"Everyone agreed that changes in the school district had not come fast enough or good enough," Estilai said, "but Marlene wanted to make the point that change for the sake of change was not good either."
In spite of Canter's attempts, the Legislature passed the bill on Aug. 29, and in September, Gov. Arnold Schwarzenegger signed it into law. In October, the school district filed suit.
While the mayor traveled in Asia during November, the board unanimously elected retired Vice Admiral David L. Brewer III to be the new superintendent, replacing Roy Romer. Canter had led the search committee and felt optimistic about the board's decision: Brewer had strong organizational and management skills, two things the district desperately needed.
But relations between Canter and the mayor deteriorated after Brewer was hired. Then in December, Superior Court Judge Dzintra Janavs struck down AB 1381, calling it unconstitutional.
In January, the mayor appealed.
Canter, 58, who has a crown of wavy brown hair and the determined expression of a fighter, wasn't always so assertive.
As a young, 20-something special education teacher, she was stymied by how to discipline her students, something her professors hadn't taught in college. She rose to prominence in educational circles after she co-wrote a best seller with her social worker husband, Lee Canter, titled, "Assertive Discipline," in 1976.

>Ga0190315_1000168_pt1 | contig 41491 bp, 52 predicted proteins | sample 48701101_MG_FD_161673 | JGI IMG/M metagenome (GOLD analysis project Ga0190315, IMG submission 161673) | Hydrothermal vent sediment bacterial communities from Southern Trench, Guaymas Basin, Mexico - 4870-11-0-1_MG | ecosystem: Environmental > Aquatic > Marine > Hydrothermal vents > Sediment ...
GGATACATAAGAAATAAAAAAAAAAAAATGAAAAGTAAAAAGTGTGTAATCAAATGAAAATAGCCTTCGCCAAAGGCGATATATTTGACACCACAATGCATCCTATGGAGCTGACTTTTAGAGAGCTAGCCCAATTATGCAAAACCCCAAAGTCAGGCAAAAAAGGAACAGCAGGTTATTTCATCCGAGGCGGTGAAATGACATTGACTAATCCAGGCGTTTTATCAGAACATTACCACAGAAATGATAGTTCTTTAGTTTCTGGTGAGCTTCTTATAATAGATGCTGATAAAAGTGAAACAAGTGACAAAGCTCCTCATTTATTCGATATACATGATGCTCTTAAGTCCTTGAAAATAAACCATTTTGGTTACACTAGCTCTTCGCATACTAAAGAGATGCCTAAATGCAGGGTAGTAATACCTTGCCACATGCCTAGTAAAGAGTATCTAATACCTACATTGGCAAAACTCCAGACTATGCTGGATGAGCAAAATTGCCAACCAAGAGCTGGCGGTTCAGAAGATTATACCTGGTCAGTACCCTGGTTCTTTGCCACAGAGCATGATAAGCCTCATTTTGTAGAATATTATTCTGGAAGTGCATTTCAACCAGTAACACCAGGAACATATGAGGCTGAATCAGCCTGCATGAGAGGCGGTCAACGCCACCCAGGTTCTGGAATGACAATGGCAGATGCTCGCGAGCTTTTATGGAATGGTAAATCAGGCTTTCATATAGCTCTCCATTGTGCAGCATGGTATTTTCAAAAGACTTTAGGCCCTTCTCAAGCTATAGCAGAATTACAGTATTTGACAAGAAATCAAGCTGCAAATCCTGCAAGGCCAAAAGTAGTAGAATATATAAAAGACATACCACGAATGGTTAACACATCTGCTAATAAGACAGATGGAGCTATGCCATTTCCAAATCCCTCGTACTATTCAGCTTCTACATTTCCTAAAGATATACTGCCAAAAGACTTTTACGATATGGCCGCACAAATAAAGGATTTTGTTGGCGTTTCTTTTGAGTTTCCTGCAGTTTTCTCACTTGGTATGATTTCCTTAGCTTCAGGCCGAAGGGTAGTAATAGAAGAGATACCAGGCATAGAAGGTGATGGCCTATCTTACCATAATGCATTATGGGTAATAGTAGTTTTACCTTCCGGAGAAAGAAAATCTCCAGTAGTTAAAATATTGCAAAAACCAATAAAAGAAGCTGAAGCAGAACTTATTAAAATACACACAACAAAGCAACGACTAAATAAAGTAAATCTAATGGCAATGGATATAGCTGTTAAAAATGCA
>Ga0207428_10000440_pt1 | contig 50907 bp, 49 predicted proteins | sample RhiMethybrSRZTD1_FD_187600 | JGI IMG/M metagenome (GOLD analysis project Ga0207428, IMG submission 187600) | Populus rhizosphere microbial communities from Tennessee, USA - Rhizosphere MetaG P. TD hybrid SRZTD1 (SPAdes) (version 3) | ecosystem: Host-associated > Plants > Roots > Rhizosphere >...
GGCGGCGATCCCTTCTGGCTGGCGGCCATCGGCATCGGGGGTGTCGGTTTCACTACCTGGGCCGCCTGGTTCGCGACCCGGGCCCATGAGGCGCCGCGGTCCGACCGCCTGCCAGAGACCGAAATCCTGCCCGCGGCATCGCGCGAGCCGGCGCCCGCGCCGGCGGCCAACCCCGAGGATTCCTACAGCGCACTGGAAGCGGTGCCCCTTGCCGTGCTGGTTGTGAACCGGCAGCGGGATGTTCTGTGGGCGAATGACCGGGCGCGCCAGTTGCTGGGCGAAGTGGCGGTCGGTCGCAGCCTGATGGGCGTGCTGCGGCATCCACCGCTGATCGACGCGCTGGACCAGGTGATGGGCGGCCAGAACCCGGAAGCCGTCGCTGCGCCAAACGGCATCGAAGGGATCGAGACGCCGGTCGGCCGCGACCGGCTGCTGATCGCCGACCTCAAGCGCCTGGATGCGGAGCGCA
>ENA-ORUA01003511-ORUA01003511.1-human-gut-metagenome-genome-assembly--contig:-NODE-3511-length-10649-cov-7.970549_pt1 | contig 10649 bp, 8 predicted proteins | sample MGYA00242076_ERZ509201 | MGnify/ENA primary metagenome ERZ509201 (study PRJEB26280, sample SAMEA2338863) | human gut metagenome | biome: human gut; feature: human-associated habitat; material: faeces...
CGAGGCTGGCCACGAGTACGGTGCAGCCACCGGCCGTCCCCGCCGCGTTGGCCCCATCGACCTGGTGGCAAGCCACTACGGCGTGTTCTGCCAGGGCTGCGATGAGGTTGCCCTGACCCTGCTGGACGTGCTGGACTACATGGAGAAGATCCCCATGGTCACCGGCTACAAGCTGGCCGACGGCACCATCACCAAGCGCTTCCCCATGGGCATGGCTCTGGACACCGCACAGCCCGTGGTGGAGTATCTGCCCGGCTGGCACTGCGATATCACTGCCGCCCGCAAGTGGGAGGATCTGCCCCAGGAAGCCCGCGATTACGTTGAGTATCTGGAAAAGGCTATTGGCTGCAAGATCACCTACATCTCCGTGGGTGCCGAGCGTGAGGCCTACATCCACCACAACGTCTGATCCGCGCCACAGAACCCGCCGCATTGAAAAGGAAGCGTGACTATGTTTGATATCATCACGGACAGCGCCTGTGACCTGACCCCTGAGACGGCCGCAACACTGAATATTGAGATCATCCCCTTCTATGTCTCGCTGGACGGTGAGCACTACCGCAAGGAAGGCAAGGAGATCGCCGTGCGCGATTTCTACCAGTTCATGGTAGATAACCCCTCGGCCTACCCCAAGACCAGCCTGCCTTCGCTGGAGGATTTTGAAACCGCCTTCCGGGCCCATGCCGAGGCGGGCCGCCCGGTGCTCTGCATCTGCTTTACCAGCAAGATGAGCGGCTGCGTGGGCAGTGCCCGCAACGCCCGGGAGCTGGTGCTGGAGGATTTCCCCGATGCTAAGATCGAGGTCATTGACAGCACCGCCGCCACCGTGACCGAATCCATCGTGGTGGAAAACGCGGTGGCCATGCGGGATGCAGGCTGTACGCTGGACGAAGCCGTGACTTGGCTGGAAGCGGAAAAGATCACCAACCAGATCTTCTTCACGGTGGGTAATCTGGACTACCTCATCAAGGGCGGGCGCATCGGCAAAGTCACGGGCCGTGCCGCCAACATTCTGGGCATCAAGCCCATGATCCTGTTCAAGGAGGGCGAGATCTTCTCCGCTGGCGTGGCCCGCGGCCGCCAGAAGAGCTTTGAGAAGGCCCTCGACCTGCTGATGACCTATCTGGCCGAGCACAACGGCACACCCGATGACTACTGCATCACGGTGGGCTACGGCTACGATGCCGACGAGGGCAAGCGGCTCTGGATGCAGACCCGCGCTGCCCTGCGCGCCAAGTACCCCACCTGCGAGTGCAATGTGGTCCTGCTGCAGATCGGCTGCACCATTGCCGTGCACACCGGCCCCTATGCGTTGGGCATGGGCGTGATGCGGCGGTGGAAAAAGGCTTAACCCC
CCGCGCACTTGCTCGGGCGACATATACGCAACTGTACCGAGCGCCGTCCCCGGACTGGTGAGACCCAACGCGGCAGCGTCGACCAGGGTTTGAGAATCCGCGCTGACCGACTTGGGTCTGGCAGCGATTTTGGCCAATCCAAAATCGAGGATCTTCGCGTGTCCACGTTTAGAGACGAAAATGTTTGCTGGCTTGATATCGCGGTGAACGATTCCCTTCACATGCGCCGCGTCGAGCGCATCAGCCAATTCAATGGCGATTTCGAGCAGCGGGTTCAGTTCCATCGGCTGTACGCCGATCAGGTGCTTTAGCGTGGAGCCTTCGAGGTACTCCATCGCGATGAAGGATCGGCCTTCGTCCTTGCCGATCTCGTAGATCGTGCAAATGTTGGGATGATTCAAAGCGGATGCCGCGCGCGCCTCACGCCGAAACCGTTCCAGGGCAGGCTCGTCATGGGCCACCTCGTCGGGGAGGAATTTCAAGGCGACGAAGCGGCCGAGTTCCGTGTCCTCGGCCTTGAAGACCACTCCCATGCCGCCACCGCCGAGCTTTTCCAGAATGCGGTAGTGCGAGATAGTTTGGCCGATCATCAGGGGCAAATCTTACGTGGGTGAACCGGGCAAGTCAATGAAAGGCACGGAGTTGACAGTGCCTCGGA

Its popularity led to their consulting business, Canter and Associates, which the couple ran for 25 years and which became the basis for a teacher training program that has influenced more than a million teachers on how to better manage their classrooms.
After a divorce and the sell-off of their company, Canter spent a year studying Talmud at Kehillat Israel, a Reconstructionist congregation, under Rabbi Steven Carr Reuben. Canter and another student, Adlai Wertman, met each morning in the rabbi's study and discussed how they could better the world.
Wertman remembers the day Canter came into the study and announced, "I'm going to run for the school board."
"I have no doubt that the study of Talmud was an important factor in her decision," said Wertman, who now runs Chrysalis, a nonprofit homeless service. "Marlene's Judaism has a lot to do with tikkun olam."
Canter's campaign for District 4 -- an area that runs from the Valley to the Westside and all the way to the Pacific -- reached out to parents who sought a role in their children's education. Her friends and supporters believe Canter ran for the school board, in part, because as a young mother, she did not have the know-how or skills to get involved in her own children's education. Both her children attended private schools.
Canter's parents moved from Brooklyn after World War II to settle in Culver City, where her mother taught school and her father repaired refrigerators. Both were active in the labor movement and were members of the Workmen's Circle, where Canter attended the kinder-shulns and spoke Yiddish. Later, she attended Culver City High School.